Suspected abuse or neglect
Last updated 23 December 2020
We believe that every adult has the right to be treated with dignity, have their choices respected and live a life free from fear.
Many adults over the age of 18 have to rely on other people to help them in their day-to-day living because of disability, illness or frailty.
Sadly, it's because they have to depend on others that they may become vulnerable and at risk of abuse. It's very often from people they know or trust such as a relative, friend, neighbour or paid carer.
Abuse can be deliberate, unintentional or accidental. It can take many forms:
- physical abuse - hitting, pushing, biting, pinching, slapping, restraint or misuse of medicines
- psychological or emotional abuse - intimidation, shouting and swearing. People subject to this type of abuse will feel frightened and tormented
- sexual abuse - improper contact, unwanted touching and kissing, sexual intercourse and exploitation
- financial abuse - items, money or property being stolen or taken under the threat of violence
- neglect - being deprived of food, water or appropriate care. Being deprived of privacy or social contact. Misuse of medicines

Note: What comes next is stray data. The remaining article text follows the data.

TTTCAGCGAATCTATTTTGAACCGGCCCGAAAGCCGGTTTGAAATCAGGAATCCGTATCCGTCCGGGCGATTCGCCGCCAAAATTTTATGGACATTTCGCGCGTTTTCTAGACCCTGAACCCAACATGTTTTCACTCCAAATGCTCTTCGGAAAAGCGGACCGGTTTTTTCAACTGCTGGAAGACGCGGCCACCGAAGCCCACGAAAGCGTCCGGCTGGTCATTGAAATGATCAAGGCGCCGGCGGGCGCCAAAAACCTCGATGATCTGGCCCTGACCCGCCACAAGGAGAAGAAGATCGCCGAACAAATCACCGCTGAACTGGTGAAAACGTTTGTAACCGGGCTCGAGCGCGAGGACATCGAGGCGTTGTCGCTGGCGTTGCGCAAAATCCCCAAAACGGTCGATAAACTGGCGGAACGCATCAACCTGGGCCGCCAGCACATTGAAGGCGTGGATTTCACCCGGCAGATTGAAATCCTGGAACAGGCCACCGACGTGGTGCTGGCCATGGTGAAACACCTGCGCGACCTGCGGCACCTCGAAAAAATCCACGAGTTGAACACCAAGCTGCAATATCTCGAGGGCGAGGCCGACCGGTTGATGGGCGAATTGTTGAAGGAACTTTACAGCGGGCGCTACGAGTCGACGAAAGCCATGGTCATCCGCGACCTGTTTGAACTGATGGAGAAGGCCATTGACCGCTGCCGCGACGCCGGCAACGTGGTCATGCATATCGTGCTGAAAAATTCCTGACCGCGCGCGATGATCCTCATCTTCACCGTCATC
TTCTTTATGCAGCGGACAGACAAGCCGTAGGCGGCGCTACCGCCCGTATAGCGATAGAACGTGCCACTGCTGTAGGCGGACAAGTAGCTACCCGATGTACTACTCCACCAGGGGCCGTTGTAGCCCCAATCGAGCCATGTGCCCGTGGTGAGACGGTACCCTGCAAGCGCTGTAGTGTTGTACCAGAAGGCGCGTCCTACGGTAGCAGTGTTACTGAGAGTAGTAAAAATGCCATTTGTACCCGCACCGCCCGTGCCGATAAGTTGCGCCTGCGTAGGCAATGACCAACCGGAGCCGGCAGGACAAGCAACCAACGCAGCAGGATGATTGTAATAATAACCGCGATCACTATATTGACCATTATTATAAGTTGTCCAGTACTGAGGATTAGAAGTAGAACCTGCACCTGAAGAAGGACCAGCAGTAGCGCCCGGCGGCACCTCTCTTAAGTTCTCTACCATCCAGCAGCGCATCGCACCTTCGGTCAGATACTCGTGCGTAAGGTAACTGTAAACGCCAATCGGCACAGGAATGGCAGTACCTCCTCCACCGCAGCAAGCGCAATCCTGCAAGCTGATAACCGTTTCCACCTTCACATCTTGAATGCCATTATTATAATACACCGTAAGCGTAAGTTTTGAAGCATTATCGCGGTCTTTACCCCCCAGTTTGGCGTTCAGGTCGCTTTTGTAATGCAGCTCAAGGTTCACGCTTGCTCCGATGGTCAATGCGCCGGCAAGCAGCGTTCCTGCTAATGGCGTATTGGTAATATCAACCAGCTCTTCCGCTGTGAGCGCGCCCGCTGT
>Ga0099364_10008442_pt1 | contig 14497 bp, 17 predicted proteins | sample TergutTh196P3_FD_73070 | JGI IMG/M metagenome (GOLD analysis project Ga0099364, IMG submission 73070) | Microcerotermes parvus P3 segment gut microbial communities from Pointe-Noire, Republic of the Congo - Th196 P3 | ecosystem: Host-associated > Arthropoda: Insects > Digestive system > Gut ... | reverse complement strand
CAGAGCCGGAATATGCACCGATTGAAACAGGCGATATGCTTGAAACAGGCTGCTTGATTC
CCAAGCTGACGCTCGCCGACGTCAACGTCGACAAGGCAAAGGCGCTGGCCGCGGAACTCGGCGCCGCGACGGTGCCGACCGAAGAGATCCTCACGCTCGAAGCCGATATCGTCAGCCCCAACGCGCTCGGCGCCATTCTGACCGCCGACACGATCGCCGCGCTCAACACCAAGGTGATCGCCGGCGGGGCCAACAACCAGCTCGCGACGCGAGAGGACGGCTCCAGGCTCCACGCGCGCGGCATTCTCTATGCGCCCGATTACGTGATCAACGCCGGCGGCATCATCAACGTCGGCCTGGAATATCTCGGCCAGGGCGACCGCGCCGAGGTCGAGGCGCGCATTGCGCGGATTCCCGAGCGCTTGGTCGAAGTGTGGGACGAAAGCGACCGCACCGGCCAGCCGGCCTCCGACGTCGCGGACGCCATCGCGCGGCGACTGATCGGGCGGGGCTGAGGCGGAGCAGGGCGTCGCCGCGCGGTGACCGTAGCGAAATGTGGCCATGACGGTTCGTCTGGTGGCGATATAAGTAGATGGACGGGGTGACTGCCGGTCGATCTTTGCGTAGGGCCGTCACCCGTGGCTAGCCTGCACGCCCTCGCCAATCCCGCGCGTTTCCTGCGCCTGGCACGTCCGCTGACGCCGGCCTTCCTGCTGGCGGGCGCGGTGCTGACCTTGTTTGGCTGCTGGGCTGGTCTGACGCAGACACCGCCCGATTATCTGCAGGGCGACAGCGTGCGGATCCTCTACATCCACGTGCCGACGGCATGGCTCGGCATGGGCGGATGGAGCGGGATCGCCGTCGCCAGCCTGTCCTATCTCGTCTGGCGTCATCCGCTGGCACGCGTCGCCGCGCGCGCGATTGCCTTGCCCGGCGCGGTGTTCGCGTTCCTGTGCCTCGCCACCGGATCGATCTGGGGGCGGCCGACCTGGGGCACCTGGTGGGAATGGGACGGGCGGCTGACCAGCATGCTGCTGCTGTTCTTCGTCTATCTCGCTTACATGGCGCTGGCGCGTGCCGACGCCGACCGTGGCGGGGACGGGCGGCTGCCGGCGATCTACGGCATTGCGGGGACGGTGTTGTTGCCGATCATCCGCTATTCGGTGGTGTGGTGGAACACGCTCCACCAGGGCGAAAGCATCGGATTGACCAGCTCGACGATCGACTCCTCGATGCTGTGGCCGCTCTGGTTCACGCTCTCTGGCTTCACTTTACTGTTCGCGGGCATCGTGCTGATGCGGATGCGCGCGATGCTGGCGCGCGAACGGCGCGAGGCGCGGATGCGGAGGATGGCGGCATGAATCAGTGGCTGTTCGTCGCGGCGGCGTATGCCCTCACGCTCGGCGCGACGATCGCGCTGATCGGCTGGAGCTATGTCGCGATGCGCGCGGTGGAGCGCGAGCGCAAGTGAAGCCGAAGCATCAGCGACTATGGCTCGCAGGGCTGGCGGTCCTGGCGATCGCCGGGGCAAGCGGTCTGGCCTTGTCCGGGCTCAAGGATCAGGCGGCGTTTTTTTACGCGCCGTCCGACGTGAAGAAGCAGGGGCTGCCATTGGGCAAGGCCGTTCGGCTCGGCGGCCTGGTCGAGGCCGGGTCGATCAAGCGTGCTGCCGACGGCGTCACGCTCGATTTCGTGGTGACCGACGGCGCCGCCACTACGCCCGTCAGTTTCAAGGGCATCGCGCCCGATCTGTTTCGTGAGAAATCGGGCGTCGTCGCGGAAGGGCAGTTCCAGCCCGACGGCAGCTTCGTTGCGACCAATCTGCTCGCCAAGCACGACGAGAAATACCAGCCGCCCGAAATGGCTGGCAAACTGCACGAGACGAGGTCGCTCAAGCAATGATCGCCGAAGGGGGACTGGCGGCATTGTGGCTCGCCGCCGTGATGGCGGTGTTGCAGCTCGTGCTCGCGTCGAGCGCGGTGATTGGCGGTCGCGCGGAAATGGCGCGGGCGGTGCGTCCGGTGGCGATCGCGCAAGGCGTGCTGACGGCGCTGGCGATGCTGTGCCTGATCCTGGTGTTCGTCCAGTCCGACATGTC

- discrimination - suffering abuse due to gender, sexuality, religion, culture or disability
- domestic violence - physical, sexual or psychosocial and so-called 'honour' based violence within known relationships or within the same household
- modern slavery - human trafficking, forced labour, domestic servitude with exploitation, slave masters and inhumane treatment
- institutional or organisational - where things are arranged or set up to meet the needs of the staff rather than the service user
- self-neglect - failure to care for your own essential health needs or surroundings. This includes hoarding, which could lead to harm